Republican leaders in the Missouri House have scrapped the budget being proposed by Gov. Jay Nixon, a Democrat. Instead they will use last year's budget bills as a starting point for crafting their fiscal year 2015 spending plan.
House Budget Chair Rick Stream, R-Kirkwood, says their budget bills contain none of the governor's spending proposals for the fiscal year (FY2015) that begins July 1.
"In the past, usually we've used the governor's recommendations," Stream told reporters Thursday in Jefferson City. "This year, we just felt that...it would put the committees in a terrible position of trying to cut a lot of things."
Stream contends the state will likely have $310 million less to work with than what the governor is currently projecting.
"As I've told everybody who's come into my office since the beginning of this session, I'm going to increase funding in virtually every area, but it won't be to the levels that the governor promised or proposed," Stream said. "There'll be an increase, a pretty substantial increase, in education."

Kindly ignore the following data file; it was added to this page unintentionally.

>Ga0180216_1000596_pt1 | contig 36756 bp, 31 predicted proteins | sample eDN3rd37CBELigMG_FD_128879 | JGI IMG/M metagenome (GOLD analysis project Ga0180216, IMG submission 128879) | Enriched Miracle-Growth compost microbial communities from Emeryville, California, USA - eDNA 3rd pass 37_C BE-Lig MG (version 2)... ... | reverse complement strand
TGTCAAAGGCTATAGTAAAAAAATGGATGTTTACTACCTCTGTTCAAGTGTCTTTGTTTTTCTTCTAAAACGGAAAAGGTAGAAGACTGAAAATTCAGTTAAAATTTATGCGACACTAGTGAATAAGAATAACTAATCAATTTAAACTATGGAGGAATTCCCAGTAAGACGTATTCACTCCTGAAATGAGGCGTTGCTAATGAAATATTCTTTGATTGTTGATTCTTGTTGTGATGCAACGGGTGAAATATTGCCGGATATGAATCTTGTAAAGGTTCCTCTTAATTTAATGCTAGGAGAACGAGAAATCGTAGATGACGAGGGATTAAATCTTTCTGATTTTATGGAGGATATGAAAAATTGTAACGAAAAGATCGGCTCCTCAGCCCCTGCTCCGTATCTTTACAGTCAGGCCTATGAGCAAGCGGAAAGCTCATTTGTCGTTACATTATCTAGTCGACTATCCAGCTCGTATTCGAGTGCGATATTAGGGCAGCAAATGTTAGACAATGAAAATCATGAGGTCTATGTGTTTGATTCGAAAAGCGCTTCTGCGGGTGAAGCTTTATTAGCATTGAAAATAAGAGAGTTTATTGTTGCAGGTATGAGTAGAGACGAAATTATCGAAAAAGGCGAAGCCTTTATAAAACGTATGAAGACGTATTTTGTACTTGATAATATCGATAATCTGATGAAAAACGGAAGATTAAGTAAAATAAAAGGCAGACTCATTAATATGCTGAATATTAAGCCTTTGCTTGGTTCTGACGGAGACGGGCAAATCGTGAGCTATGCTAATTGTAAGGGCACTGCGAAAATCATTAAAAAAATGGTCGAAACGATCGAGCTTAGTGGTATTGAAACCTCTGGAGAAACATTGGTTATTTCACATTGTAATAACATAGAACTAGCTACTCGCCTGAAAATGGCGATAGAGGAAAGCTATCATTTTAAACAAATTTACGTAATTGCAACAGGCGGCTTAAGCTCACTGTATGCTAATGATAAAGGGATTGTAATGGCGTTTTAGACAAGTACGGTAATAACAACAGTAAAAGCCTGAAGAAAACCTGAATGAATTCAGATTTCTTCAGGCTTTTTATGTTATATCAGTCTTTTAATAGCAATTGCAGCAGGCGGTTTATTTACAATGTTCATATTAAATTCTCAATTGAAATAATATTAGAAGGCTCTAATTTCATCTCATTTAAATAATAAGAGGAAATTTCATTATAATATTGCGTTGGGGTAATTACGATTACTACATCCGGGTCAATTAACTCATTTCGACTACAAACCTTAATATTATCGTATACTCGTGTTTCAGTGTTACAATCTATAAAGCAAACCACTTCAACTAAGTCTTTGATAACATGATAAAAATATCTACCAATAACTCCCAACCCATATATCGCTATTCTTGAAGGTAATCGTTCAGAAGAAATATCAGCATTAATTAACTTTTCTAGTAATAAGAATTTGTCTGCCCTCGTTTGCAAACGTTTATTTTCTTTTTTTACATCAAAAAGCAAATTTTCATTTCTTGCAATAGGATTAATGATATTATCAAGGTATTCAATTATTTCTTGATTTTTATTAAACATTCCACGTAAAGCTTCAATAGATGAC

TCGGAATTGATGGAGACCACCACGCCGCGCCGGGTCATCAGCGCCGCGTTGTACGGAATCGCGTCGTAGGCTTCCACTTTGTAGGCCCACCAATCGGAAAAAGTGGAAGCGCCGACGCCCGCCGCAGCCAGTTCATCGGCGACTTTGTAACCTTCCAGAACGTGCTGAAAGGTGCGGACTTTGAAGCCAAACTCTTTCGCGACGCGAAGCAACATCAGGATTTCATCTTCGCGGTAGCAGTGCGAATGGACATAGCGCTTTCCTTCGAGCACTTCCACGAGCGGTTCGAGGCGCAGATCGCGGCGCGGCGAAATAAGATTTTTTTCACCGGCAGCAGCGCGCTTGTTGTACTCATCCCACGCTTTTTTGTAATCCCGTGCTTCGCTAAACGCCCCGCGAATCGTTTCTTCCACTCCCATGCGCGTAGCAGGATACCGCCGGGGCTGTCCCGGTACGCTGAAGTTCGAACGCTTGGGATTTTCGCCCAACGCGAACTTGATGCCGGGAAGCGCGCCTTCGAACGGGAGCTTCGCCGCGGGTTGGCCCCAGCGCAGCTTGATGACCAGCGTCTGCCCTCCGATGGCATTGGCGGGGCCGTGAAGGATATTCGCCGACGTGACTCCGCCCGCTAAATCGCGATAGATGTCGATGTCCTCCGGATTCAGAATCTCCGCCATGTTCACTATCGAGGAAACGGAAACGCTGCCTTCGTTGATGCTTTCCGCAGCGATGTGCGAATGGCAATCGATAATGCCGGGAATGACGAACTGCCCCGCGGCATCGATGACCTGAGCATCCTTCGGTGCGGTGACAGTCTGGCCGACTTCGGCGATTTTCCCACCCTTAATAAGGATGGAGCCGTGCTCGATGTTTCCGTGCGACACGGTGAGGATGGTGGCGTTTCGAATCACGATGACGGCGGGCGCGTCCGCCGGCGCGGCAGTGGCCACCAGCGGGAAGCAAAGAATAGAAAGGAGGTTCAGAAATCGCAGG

Stream is proposing a $317 million increase in overall education funding, compared to the governor's nearly $490 million education spending hike.
The governor's office disagrees. Press Secretary Scott Holste issued the following statement:
"The governor's budget significantly increases our investment in our students and schools, and reflects his commitment to public education. As Missouri's economy continues to pick up steam, now is not the time to back up on our commitment to what we know is the best economic development tool there is: public education."
Many Republican legislative leaders are continuing to support cutting the state's taxes on businesses and individuals; the governor has come out strongly against a plan approved a couple weeks ago by a Senate committee.
While both sides haggle over spending and tax cuts, the state's actual income situation remains murky. In January, the state's general-revenue collections dropped dramatically by 9.5 percent, contributing to slower-than-predicted growth for the current fiscal year.
The state's current budget hinges on a projected growth of 2.1 percent, but the year-to-date increase currently is running at a fraction of that amount -- 0.7 percent.
The state's constitution requires that Missouri end each fiscal year with a balanced budget. The governor's budget director says the state's financial situation is being closely watched, but Nixon has no plans at the moment to order any spending cuts in the current budget.
Political reporter Jo Mannies contributed information for this article.
Follow Marshall Griffin on Twitter: @MarshallGReport